Whether finding customers on Facebook or drawing inspiration from a business
book, solution providers are finding new ways to stay relevant in a changing
Lloyd Group, an MSP (managed services provider) in New
York, recently closed a deal with a new customer
after an introduction through the Facebook social networking Web site. Baroan
Technologies, an MSP in Elmwood Park, N.J.,
is readying a program for other solution providers inspired by the book
"The E-Myth" by Michael Gerber.
Both MSPs are members of VTN (VentureTech Network), an elite group of
solution providers that source products and services from distributor Ingram
Micro. VTN the week of March 3 is holding in New Orleans
one if its semiannual gatherings, during which members share business know-how
and, often, enter into partnerships with other members. About 350 solution
providers are at the New Orleans
Part of Baroan’s reason for attending the event is to get ideas on how to
improve a program the company has developed to guide VARs through the
transition to the MSP model.
"We’re here because we want to find out what are some of the best
practices people have," said company owner Guy Baroan.
Baroan is launching the program under the name Before Networks. The program
includes software and weekly 1-hour Web seminars to guide VARs through the
steps of setting up the business processes, such as billing, reporting and
technical functions involved in delivering managed services.
Baroan modeled the Before Networks approach on the book "The E-Myth,"
which argues that many small businesses fail because the entrepreneurs that
start them typically neglect the advance planning involved in setting up the
systems and processes that build predictability and efficiency into the running
of the business.
"By setting up processes and systems, you make your business less
susceptible to failure," Baroan said.
Baroan has followed the e-myth principles in his business for about eight
years, and now he is applying that experience to the Before Networks program,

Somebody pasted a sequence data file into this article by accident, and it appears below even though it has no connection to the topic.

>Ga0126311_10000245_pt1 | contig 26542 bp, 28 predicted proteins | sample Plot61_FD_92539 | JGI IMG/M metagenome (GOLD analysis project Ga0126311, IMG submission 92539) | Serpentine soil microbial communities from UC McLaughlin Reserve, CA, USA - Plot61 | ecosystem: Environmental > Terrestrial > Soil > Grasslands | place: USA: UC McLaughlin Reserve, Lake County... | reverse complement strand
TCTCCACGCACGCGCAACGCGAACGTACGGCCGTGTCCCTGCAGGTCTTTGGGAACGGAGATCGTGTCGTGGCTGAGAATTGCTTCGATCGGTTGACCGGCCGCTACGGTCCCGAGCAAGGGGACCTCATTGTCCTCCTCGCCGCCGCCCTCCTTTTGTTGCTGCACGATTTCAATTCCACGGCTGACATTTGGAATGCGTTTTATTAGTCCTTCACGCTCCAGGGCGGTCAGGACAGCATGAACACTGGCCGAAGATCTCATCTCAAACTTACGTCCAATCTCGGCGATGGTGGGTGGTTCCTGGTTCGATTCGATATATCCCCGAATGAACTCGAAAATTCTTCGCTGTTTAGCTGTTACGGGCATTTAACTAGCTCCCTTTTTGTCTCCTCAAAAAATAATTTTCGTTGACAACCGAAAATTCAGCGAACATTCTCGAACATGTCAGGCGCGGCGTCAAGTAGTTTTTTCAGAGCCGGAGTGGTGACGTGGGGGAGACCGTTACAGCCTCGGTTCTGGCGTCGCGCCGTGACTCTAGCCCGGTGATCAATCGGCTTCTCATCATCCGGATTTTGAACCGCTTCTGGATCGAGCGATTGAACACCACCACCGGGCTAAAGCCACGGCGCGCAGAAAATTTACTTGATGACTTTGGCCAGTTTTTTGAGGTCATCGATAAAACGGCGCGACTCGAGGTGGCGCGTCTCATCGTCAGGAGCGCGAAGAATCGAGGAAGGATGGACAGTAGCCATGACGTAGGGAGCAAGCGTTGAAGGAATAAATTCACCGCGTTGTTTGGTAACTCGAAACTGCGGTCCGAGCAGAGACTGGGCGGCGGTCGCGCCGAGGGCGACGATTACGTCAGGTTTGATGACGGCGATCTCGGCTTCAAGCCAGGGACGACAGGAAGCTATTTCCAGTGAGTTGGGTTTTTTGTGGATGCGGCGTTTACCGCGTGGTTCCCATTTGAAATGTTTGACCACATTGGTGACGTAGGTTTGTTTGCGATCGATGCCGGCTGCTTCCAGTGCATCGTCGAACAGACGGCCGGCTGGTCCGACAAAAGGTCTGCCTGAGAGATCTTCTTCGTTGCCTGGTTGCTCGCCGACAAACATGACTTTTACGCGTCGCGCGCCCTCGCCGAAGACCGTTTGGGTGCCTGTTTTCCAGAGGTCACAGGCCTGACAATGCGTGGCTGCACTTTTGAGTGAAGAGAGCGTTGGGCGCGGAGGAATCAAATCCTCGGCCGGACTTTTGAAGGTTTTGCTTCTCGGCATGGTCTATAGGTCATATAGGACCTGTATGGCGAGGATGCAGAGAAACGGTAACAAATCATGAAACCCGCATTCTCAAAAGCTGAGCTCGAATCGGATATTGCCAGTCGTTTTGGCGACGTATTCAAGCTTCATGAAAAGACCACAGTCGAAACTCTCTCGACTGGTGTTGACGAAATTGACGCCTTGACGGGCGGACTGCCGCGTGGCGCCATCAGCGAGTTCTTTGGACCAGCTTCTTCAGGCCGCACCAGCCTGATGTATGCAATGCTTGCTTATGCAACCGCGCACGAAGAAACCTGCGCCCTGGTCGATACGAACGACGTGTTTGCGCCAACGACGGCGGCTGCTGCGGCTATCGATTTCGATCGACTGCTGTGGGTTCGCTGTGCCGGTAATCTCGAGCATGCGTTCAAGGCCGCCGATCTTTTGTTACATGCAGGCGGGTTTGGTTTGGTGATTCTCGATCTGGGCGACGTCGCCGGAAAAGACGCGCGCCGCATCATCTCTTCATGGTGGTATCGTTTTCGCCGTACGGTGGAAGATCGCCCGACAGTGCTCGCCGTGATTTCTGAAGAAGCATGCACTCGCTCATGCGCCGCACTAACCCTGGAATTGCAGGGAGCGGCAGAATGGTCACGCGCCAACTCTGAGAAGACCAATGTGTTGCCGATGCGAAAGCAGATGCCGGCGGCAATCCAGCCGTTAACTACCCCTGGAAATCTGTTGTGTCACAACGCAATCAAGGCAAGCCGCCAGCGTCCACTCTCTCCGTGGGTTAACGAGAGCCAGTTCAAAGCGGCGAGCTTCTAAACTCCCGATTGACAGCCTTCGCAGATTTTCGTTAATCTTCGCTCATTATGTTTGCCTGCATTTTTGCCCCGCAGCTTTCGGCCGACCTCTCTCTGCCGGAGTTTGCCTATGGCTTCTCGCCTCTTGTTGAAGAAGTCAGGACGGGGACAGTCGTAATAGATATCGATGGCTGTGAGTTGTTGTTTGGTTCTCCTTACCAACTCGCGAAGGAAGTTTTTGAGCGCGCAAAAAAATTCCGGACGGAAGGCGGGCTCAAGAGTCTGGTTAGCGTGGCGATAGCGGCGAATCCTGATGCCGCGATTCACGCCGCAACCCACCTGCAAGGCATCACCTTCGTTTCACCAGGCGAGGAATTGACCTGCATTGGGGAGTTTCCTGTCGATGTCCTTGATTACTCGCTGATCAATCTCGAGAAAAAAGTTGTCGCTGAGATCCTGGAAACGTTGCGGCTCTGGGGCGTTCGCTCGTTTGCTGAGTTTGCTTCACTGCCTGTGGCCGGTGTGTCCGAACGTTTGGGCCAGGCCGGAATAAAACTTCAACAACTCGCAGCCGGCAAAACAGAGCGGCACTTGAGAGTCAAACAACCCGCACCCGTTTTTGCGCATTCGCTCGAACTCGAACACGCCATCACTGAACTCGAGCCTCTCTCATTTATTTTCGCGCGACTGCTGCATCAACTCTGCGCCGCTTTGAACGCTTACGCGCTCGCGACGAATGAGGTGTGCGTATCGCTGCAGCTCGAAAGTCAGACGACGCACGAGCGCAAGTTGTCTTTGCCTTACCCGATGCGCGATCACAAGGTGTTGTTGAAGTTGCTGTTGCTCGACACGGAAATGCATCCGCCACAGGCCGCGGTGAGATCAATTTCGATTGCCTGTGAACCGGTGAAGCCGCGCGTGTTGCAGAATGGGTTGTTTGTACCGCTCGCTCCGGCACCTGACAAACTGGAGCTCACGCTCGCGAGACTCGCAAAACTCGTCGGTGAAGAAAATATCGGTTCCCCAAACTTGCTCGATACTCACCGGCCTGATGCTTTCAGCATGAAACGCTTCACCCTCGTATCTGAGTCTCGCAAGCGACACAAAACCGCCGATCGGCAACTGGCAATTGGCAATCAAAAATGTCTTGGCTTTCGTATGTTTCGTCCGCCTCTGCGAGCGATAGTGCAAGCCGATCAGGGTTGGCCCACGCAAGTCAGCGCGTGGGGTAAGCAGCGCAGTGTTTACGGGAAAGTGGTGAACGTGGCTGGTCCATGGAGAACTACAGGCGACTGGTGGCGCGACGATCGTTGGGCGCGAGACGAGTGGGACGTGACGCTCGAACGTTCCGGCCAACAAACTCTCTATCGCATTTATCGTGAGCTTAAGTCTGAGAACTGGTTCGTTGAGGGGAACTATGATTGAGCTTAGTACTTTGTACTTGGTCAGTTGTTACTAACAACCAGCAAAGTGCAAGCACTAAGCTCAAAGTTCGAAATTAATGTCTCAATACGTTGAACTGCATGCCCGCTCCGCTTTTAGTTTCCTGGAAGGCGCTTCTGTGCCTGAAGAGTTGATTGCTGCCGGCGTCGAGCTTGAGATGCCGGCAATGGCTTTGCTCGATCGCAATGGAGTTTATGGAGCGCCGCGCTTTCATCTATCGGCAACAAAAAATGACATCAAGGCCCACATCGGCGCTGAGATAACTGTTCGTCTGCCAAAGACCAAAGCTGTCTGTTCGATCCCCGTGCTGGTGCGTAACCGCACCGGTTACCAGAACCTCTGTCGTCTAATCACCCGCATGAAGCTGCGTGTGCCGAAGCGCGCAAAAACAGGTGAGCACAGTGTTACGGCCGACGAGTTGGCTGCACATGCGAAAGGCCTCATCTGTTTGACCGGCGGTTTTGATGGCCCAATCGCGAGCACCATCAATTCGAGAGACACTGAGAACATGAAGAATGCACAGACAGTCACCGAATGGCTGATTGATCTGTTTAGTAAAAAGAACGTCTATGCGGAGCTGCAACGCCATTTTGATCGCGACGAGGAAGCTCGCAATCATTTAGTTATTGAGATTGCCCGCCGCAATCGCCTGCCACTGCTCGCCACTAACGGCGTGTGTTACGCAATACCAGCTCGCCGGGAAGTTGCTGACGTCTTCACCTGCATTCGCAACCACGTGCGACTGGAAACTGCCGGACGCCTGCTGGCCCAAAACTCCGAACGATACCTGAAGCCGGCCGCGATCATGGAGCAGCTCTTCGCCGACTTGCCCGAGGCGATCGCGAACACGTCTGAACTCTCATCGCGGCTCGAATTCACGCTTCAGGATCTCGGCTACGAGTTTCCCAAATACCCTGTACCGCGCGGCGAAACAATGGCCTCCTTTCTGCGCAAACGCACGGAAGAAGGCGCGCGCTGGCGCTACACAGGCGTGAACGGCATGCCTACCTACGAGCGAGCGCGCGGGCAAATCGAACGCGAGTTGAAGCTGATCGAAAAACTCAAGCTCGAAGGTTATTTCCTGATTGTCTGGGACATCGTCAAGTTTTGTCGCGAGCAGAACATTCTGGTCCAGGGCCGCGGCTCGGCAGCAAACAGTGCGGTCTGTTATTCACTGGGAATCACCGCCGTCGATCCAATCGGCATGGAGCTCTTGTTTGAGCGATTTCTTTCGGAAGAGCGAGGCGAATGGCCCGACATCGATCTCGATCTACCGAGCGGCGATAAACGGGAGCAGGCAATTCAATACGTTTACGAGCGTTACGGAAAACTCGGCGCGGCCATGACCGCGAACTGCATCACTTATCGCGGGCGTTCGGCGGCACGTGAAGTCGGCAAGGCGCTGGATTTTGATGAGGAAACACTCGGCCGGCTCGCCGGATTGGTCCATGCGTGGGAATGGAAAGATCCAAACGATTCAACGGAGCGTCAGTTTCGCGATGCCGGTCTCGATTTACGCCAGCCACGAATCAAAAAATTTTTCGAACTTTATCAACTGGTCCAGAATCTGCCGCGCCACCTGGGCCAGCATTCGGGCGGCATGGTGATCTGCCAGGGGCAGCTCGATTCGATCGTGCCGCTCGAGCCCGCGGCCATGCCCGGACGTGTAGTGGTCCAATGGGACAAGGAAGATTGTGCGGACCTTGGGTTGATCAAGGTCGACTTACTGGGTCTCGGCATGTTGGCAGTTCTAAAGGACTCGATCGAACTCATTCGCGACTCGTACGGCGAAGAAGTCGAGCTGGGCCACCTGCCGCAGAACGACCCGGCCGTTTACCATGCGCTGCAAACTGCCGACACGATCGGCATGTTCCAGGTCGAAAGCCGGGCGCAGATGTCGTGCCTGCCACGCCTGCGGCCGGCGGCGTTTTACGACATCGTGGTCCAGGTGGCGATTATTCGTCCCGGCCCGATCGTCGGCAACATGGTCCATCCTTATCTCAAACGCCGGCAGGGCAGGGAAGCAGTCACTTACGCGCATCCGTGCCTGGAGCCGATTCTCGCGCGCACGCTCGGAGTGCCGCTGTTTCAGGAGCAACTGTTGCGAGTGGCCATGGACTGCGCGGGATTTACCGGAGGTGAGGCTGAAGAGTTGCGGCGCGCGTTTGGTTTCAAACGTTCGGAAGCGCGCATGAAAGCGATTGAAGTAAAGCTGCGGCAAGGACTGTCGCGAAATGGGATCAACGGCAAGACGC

While other companies have set up MSP transition programs, Baroan’s is
likely the only one inspired by a book on how to do business better. And that
points to the level of creativity that solution providers are employing in
meeting business challenges.
Lloyd Group’s recent customer acquisition through Facebook is an example of
this. CEO Adam Eiseman said the deal came
about when another Facebook member put him in touch with the customer, a hedge
fund manager who has already referred Lloyd Group to other prospective
Eiseman said his company has set up profiles on the social networking site
for the business and for its LloydCare SMB (small and midsize business) managed
In addition to using the site for exposure and customer acquisition, Eiseman
said Lloyd Group also has recruited employees through Facebook.
"We’re recruiting people, we’re getting business off it," he said.
"It’s a great tool for networking."
Social networking sites are emerging as useful tools in the business world,
though originally sites such as MySpace and Facebook were created as a way for
people to connect with each other in a social context. Ingram Micro in fall of
2007 launched its own site, the Zone, which aims to allow VTN members to share
tips and to find partners for specific customer projects.
Eiseman said that while The Zone is useful to find partners, it cannot be
used for customer acquisition or recruiting because the site is exclusive to
Using tools such as Facebook is one of the new ways of doing business in the
channel, said Gartner analyst Tiffani Bova, who during a presentation at the
VTN event pointed out that a 24-year-old newcomer to the channel would approach
the business very differently from channel executives who’ve been around for
The newcomer, she said, will put less emphasis on technology and more on
business, forgo overhead and run essentially a virtual business that taps
Facebook and LinkedIn for referrals.